The ethics of blogging need to be addressed.
A couple of serious, bad things are happening:
First, character assassination has become routine on blog sites, both liberal and conservative. People are saying and implying things, without substantiation or information, about personalities, and this comes under an old category: libel. The English newspapers were the ‘90s equivalent of today’s blog threads, and a number of successful prosecutions for libel made them more hesitant to make personal attacks on the front page. Those papers are still up to it, but they check their stories now.
A lot of what we are reading on the blog threads comes under the heading of libel. This needs to change. I believe we all know that.
Second, anonymous posts put authorities in various fields at the mercy of people who do not know what they are talking about. We say this is good – a democratizing tendency; that cyberspace knows no hierarchies or professional closed-shops. But it is not all good, at all. People who have no experience and no background in church life are able to attack people who have served for decades and who do know something about what they are saying. For myself, I am often labeled as “non-Anglican,” because I stress the Protestant dimension of the old Church, by people who seem to have fled into episcopalianism just a few years ago and simply do not like the actual history of the denomination into which they have fled. It is not right to be labeled as “non-Anglican” when you have grown up in that church forever and simply were fed by a different stream within it. I get the idea that some of the people who go on the attack here have just not read very much, or even experienced very much. The point is, anonymous bloggers get by with outrageous statements without having to give account for them.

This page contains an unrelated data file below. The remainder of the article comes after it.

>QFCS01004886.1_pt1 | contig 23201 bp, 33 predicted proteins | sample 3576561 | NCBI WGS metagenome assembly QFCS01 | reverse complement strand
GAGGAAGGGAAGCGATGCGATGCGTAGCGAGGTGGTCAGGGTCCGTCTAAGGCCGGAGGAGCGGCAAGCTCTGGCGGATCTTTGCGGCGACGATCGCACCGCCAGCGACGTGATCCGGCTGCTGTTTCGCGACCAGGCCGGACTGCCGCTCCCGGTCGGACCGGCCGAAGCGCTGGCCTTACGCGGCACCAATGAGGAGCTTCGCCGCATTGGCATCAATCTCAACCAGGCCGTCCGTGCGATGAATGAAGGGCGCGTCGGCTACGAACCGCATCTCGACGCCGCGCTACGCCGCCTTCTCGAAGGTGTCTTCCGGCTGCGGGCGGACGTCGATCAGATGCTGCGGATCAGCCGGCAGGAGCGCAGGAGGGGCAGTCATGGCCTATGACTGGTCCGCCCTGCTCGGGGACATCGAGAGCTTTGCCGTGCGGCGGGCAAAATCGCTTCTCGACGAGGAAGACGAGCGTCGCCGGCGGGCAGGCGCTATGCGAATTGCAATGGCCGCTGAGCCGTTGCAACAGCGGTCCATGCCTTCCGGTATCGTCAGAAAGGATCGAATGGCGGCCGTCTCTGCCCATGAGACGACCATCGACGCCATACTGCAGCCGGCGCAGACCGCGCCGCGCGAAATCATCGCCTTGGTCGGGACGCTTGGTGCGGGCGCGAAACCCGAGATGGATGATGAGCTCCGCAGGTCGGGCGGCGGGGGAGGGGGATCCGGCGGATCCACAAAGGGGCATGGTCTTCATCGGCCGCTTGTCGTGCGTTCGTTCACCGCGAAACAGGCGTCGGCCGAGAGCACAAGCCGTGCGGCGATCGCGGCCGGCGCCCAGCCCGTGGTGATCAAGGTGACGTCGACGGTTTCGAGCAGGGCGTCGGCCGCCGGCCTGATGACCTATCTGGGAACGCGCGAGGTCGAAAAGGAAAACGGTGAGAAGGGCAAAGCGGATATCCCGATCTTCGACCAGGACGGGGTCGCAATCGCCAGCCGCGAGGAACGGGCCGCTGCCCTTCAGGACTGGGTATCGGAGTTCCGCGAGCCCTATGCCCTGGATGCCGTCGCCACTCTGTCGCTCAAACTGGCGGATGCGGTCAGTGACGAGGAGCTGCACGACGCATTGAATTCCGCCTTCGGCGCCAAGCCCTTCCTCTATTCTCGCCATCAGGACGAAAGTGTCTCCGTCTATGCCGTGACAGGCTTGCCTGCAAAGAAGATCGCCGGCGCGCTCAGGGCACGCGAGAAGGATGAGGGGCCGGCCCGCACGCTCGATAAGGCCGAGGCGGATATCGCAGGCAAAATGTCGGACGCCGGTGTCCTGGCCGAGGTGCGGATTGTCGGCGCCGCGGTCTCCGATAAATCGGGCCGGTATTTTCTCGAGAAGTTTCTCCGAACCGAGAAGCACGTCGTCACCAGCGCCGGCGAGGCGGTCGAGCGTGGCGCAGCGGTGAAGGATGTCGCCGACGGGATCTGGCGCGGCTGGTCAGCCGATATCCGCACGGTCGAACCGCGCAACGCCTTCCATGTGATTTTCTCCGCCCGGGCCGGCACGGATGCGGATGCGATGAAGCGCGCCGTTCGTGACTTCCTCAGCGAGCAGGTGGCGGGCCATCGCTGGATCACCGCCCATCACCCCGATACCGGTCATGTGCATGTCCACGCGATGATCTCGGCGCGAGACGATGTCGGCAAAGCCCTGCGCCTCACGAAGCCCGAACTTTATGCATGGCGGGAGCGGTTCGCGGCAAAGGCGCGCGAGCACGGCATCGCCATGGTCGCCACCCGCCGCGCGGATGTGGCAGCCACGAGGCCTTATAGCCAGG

Third, blog-threads have the potential to unleash deeply inbuilt aggression within all of us. Because we do not have to deal with the writer face-to-face, there is too little discretion and not enough thoughtfulness. When I dissent with someone whom I know, then I have to couch what I say in a way that can be “heard,” at least in principle. But when I don’t know the person – don’t even know if he or she is using his or her real name – I can say anything I wish, and just tear off in the opposite direction, without fear of having to look into his/her eyes. The potential for Original-Sin aggression to get in the mix on the internet is high. I know it in myself, and it is not good.
I would suggest – and several seem to be saying this now – that internet postings, and especially on those lethal blog threads, be limited to people who are willing to use their real names and list their actual e-mail addresses. Anonymous or coded names should be dropped. That would help. Also, something like libel legislation needs to be thought through in terms of the web. Innuendo and at times vicious personal attack really needs to stop. How many people who are reading this find that they are losing sleep after checking the threads on various sites? And I mean conservative as well as liberal, “reasserter” as well as “reappraiser.” How many people are going to bed mad? Ich frage nur.